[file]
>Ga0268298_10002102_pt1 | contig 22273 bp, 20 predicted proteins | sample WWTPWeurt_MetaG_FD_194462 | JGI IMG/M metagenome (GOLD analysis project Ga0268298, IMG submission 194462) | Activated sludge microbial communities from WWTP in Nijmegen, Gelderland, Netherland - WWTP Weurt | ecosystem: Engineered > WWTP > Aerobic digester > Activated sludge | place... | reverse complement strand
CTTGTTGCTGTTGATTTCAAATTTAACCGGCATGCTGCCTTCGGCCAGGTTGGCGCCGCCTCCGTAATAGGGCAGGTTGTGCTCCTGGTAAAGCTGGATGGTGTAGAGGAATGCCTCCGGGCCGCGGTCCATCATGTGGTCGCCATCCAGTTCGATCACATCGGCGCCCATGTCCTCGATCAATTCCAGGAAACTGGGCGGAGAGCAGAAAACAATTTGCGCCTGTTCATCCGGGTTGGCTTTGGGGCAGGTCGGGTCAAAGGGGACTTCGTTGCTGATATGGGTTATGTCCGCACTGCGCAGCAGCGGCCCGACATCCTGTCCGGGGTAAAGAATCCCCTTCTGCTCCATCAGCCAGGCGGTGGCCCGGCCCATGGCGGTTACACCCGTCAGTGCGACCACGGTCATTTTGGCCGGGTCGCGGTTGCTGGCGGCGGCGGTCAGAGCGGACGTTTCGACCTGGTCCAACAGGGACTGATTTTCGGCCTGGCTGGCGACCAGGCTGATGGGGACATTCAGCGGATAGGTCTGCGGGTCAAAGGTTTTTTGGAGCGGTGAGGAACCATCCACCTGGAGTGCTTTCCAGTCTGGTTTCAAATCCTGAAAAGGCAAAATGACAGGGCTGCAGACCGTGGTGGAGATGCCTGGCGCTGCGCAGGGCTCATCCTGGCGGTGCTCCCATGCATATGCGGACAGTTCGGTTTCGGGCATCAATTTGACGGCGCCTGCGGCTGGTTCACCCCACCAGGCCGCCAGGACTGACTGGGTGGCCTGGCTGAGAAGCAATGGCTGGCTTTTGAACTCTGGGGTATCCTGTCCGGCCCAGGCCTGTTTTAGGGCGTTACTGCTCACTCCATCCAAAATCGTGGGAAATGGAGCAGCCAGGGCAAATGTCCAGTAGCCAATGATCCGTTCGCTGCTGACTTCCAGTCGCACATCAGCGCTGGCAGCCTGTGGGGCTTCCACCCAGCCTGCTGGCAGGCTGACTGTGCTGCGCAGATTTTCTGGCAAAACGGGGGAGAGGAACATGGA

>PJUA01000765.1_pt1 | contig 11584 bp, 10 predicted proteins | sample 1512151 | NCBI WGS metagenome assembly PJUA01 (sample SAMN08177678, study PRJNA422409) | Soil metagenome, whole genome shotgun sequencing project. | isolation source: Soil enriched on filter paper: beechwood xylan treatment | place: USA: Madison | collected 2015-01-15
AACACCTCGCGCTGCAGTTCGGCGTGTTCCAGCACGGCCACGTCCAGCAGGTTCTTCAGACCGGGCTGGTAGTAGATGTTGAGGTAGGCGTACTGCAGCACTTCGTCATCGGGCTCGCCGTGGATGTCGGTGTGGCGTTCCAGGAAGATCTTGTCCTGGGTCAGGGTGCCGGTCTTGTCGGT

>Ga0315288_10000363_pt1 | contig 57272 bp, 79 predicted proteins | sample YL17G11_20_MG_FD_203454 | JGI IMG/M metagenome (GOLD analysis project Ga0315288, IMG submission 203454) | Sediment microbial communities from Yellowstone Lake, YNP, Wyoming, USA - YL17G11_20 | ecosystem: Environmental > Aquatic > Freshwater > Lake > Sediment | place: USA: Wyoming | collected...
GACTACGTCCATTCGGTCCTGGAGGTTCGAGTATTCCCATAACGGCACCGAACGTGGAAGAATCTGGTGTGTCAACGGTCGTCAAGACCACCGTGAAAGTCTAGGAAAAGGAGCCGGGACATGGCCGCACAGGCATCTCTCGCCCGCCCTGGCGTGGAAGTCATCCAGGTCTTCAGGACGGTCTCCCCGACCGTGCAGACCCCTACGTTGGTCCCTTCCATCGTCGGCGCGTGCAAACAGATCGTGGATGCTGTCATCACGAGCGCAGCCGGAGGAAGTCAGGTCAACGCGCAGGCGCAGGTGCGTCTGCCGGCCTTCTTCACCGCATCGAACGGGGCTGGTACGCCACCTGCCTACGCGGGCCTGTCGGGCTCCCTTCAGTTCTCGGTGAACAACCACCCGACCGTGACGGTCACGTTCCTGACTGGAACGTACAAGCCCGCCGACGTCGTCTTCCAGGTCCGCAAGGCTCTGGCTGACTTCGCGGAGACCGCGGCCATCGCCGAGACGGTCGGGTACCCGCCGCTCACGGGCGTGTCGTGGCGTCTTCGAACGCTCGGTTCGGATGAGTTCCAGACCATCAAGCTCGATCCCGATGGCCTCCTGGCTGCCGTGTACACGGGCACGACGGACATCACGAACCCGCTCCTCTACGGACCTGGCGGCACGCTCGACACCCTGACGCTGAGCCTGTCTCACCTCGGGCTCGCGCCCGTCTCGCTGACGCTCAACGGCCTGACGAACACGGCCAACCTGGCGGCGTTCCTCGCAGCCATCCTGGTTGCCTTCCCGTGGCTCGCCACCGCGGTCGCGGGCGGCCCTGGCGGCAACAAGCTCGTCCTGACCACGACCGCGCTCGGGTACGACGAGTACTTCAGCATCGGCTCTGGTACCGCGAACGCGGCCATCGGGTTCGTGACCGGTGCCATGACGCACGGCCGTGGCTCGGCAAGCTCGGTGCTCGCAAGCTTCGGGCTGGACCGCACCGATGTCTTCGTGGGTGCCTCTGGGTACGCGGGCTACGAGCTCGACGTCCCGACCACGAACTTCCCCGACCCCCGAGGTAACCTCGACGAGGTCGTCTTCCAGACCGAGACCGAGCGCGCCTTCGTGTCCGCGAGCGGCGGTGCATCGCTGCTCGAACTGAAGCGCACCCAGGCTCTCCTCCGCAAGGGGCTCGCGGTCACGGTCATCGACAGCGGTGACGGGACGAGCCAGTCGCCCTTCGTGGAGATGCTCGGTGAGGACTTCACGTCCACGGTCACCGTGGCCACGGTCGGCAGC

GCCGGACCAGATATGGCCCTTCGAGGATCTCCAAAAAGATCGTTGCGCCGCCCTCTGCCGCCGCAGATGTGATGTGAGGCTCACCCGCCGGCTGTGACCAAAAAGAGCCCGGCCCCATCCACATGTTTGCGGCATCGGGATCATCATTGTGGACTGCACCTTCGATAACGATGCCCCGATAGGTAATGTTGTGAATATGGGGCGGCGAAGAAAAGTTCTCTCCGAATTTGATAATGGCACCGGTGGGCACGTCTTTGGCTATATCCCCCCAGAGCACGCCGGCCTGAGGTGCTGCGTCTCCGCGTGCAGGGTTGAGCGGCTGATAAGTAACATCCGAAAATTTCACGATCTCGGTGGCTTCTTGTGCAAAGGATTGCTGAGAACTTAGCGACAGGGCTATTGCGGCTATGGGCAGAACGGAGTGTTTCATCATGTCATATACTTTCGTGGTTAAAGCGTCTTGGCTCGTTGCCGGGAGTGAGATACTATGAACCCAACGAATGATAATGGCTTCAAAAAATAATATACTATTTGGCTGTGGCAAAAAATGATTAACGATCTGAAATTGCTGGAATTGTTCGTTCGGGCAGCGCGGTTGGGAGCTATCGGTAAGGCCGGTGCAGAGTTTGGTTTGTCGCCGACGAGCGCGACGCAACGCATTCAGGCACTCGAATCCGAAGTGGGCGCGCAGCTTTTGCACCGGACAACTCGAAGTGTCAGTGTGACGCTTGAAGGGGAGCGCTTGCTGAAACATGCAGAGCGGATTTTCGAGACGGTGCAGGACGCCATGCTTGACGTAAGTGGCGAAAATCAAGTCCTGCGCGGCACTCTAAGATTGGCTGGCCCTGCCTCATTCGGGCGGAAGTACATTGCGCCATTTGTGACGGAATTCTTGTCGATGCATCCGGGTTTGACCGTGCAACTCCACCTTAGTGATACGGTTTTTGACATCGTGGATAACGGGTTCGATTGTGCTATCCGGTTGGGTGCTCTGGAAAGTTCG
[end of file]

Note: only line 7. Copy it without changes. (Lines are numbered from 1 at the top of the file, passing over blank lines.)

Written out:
GCCGGACCAGATATGGCCCTTCGAGGATCTCCAAAAAGATCGTTGCGCCGCCCTCTGCCGCCGCAGATGTGATGTGAGGCTCACCCGCCGGCTGTGACCAAAAAGAGCCCGGCCCCATCCACATGTTTGCGGCATCGGGATCATCATTGTGGACTGCACCTTCGATAACGATGCCCCGATAGGTAATGTTGTGAATATGGGGCGGCGAAGAAAAGTTCTCTCCGAATTTGATAATGGCACCGGTGGGCACGTCTTTGGCTATATCCCCCCAGAGCACGCCGGCCTGAGGTGCTGCGTCTCCGCGTGCAGGGTTGAGCGGCTGATAAGTAACATCCGAAAATTTCACGATCTCGGTGGCTTCTTGTGCAAAGGATTGCTGAGAACTTAGCGACAGGGCTATTGCGGCTATGGGCAGAACGGAGTGTTTCATCATGTCATATACTTTCGTGGTTAAAGCGTCTTGGCTCGTTGCCGGGAGTGAGATACTATGAACCCAACGAATGATAATGGCTTCAAAAAATAATATACTATTTGGCTGTGGCAAAAAATGATTAACGATCTGAAATTGCTGGAATTGTTCGTTCGGGCAGCGCGGTTGGGAGCTATCGGTAAGGCCGGTGCAGAGTTTGGTTTGTCGCCGACGAGCGCGACGCAACGCATTCAGGCACTCGAATCCGAAGTGGGCGCGCAGCTTTTGCACCGGACAACTCGAAGTGTCAGTGTGACGCTTGAAGGGGAGCGCTTGCTGAAACATGCAGAGCGGATTTTCGAGACGGTGCAGGACGCCATGCTTGACGTAAGTGGCGAAAATCAAGTCCTGCGCGGCACTCTAAGATTGGCTGGCCCTGCCTCATTCGGGCGGAAGTACATTGCGCCATTTGTGACGGAATTCTTGTCGATGCATCCGGGTTTGACCGTGCAACTCCACCTTAGTGATACGGTTTTTGACATCGTGGATAACGGGTTCGATTGTGCTATCCGGTTGGGTGCTCTGGAAAGTTCG